Documents
Resources
Learning Center
Upload
Plans & pricing Sign in
Sign Out

Young Girls Are Losing Out On Jobs

VIEWS: 24 PAGES: 2

Survey reveals the thought process behind young women not progressing with science, technology, engineering as well as maths (STEM) subjects is to do with lifestyle as opposed to potential, as the minority of women that carry on with STEM subjects do as well if not better than males. However the figures remain persistently low - only 76 more young ladies were studying science in 2011 than in 2001.

More Info
									Young Girls Are Losing Out On Job Opportunities

17 % of job vacancies within the UK are now directly attributable to relevant skills
shortages, why then are we not even making use of the women natural talent pool? A
lately conducted study on security jobs in london suggests that complications start at
school. Young girls traditionally go for English and Art subjects instead of Maths and
Physics, thereby closing the doors to numerous science and specialized occupations - the
place where the jobs in the foreseeable future are going to be.

Survey reveals the thought process behind young women not progressing with science,
technology, engineering as well as maths (STEM) subjects is to do with lifestyle as
opposed to potential, as the minority of women that carry on with STEM subjects do as
well if not better than males. However the figures remain persistently low - only 76 more
young ladies were studying science in 2011 than in 2001.

So what exactly can be done to successfully change that? That report analyzed the data
and advice from 29 recent study reports through online employment and has put together
many simple recommendations for the brand new approach to convince girls that
scientific disciplines and technology might be their passport to a whole range of
interesting opportunities where they can acquire creative skills, make a difference and
obtain work that's financially as well as professionally satisfying.

•       Share info regarding the demand for STEM skillsets as well as expertise, in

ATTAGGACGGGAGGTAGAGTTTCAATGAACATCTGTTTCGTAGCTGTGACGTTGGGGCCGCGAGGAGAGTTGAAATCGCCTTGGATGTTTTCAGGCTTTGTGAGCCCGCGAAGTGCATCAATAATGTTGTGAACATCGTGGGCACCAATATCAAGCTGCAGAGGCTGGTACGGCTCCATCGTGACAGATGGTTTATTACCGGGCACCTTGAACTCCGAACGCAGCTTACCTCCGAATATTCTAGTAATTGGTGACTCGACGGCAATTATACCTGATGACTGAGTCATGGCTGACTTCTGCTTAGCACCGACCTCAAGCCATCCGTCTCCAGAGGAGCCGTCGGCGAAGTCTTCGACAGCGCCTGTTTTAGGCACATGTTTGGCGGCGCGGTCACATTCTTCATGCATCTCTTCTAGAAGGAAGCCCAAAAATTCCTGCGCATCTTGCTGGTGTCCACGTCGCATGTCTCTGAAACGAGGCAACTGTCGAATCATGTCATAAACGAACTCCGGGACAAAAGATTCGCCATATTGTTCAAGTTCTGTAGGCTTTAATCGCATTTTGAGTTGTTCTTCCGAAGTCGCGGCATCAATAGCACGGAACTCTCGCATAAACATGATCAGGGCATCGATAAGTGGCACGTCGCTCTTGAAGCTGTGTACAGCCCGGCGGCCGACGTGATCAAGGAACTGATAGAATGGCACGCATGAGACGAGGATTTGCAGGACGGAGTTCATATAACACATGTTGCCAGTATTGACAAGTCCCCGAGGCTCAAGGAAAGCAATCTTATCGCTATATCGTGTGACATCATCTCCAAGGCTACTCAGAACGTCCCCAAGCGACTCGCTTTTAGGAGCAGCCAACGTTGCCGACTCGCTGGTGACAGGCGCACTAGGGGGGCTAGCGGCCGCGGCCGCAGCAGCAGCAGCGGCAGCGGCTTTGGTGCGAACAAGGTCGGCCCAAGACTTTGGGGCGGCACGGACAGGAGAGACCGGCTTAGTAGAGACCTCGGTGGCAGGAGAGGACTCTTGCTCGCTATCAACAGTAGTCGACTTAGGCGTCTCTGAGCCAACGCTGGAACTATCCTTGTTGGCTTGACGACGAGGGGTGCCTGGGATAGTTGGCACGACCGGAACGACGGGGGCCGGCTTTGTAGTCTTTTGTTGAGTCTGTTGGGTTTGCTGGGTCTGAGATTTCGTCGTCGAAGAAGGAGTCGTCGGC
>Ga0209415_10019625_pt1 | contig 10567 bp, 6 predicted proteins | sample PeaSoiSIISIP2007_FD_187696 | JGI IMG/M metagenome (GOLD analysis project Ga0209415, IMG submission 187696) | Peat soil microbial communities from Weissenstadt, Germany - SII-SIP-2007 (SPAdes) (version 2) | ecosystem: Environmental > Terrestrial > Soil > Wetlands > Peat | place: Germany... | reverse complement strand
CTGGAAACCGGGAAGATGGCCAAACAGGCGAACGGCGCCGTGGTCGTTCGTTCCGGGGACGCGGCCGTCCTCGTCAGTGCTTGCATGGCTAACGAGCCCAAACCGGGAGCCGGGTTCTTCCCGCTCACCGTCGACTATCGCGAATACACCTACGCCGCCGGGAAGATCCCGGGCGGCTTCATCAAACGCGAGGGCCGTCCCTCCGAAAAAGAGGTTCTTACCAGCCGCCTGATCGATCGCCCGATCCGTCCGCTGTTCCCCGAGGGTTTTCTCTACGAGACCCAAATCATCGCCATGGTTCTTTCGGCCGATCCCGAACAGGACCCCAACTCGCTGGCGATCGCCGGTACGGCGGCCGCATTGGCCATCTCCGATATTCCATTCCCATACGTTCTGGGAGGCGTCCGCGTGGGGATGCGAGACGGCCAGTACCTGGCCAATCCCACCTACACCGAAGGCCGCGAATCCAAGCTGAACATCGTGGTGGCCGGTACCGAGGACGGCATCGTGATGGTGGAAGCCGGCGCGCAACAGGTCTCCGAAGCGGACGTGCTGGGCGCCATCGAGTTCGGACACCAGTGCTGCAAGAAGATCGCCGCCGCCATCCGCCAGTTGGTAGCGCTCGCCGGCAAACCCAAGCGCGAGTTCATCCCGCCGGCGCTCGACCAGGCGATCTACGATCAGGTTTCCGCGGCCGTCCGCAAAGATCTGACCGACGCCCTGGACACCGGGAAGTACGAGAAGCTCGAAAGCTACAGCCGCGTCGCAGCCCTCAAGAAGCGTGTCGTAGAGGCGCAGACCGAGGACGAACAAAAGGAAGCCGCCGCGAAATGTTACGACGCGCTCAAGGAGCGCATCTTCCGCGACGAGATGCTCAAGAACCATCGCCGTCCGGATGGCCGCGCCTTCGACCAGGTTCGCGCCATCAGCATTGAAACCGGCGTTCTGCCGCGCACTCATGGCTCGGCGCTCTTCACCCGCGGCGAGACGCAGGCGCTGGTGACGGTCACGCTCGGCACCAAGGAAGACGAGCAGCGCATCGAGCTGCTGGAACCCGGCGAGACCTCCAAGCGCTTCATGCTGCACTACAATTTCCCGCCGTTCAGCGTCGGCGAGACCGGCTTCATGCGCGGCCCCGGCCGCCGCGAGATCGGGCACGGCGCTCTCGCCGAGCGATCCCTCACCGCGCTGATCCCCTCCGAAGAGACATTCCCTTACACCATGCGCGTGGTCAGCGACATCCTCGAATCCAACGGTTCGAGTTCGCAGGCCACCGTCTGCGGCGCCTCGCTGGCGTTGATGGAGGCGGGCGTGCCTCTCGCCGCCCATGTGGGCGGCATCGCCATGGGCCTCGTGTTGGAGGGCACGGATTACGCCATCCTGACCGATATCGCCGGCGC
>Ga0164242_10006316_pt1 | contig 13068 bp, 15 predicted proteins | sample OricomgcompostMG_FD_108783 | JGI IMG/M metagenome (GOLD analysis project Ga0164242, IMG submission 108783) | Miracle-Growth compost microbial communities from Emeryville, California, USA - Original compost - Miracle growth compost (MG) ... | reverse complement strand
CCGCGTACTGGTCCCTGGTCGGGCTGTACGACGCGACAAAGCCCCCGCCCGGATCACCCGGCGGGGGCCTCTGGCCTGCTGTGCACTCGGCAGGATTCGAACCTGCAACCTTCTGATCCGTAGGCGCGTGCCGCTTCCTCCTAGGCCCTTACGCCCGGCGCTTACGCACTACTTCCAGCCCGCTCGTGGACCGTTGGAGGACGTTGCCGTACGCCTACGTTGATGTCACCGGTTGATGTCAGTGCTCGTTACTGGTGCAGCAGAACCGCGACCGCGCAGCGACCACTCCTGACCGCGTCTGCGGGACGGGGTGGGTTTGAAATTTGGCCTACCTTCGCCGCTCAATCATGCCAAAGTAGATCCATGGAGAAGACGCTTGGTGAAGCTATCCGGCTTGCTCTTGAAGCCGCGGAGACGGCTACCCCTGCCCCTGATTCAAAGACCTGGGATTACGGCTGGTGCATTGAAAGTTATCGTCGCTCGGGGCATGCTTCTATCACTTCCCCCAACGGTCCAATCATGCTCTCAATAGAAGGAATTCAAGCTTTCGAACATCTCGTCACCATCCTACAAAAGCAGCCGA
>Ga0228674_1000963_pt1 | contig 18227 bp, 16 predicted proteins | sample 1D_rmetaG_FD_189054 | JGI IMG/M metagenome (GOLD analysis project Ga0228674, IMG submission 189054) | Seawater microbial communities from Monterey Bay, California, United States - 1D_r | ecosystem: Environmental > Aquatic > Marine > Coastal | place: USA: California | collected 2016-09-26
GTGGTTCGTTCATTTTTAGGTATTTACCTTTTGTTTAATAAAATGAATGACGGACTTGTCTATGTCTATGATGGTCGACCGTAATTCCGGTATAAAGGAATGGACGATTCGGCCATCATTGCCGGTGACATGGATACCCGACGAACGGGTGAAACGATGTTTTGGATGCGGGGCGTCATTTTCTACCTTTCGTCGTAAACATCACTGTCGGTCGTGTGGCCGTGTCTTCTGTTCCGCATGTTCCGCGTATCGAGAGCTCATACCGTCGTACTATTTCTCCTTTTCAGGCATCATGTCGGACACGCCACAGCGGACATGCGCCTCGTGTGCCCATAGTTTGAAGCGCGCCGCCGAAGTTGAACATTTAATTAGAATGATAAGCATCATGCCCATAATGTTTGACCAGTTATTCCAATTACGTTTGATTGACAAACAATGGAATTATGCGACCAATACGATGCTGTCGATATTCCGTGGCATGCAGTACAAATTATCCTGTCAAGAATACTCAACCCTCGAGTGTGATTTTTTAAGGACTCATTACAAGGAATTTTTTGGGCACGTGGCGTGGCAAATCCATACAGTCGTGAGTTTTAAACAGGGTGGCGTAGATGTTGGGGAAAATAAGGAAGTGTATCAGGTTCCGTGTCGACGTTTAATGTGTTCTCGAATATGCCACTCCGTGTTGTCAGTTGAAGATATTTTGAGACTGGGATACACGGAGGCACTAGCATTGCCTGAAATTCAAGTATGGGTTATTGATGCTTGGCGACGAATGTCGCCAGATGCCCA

particular the commercial value of maths as well as science qualifications, so that young
adults along with their families realise the job as well as professional career options.
•       Show the number of career possibilities, making use of role models from diverse
backgrounds to appeal to whole spectrum of college student population.
•       Embed careers info into the teaching of maths as well as science, from primary
school onwards.
•       Take advantage of social websites such as Vimeo and Myspace to advertise case
research studies, blog sites etc
•       Promote additional technician and apprentice case studies.
•       Promote further role models coming from following market sectors:
technology/computing, biochemistry, energy and power, food, materials as well as built
environment.
•       Significantly more cooperation among STEM organisations and campaigns would
make a bigger overall impact.

Tuition for young men and women is failing to produce enough men and women with
expertise where there are jobs, and is instead seeing lots of beauty workers, fitness
professionals and media specialists - virtually all highly qualified for job opportunities
that do not exist. The research emphasizes that despite the recession, there's a distinct
deficiency of electrical engineers, plumbers, technicians and environmental officers of
which there's a growing demand. In the construction sector only, there are already two
job opportunities advertised for every single experienced individual. Despite the presence
of those dramatic reports, the United Kingdom continues to be failing to tap into the
female talent pool. Within the UK, Engineering is experiencing expertise shortages,
possessing the smallest number of technical engineers than any country in the EU - much
less than 1 in 10 of our technical engineers are women, that is practically one half as
many as the proportion of France and Spain.

								
To top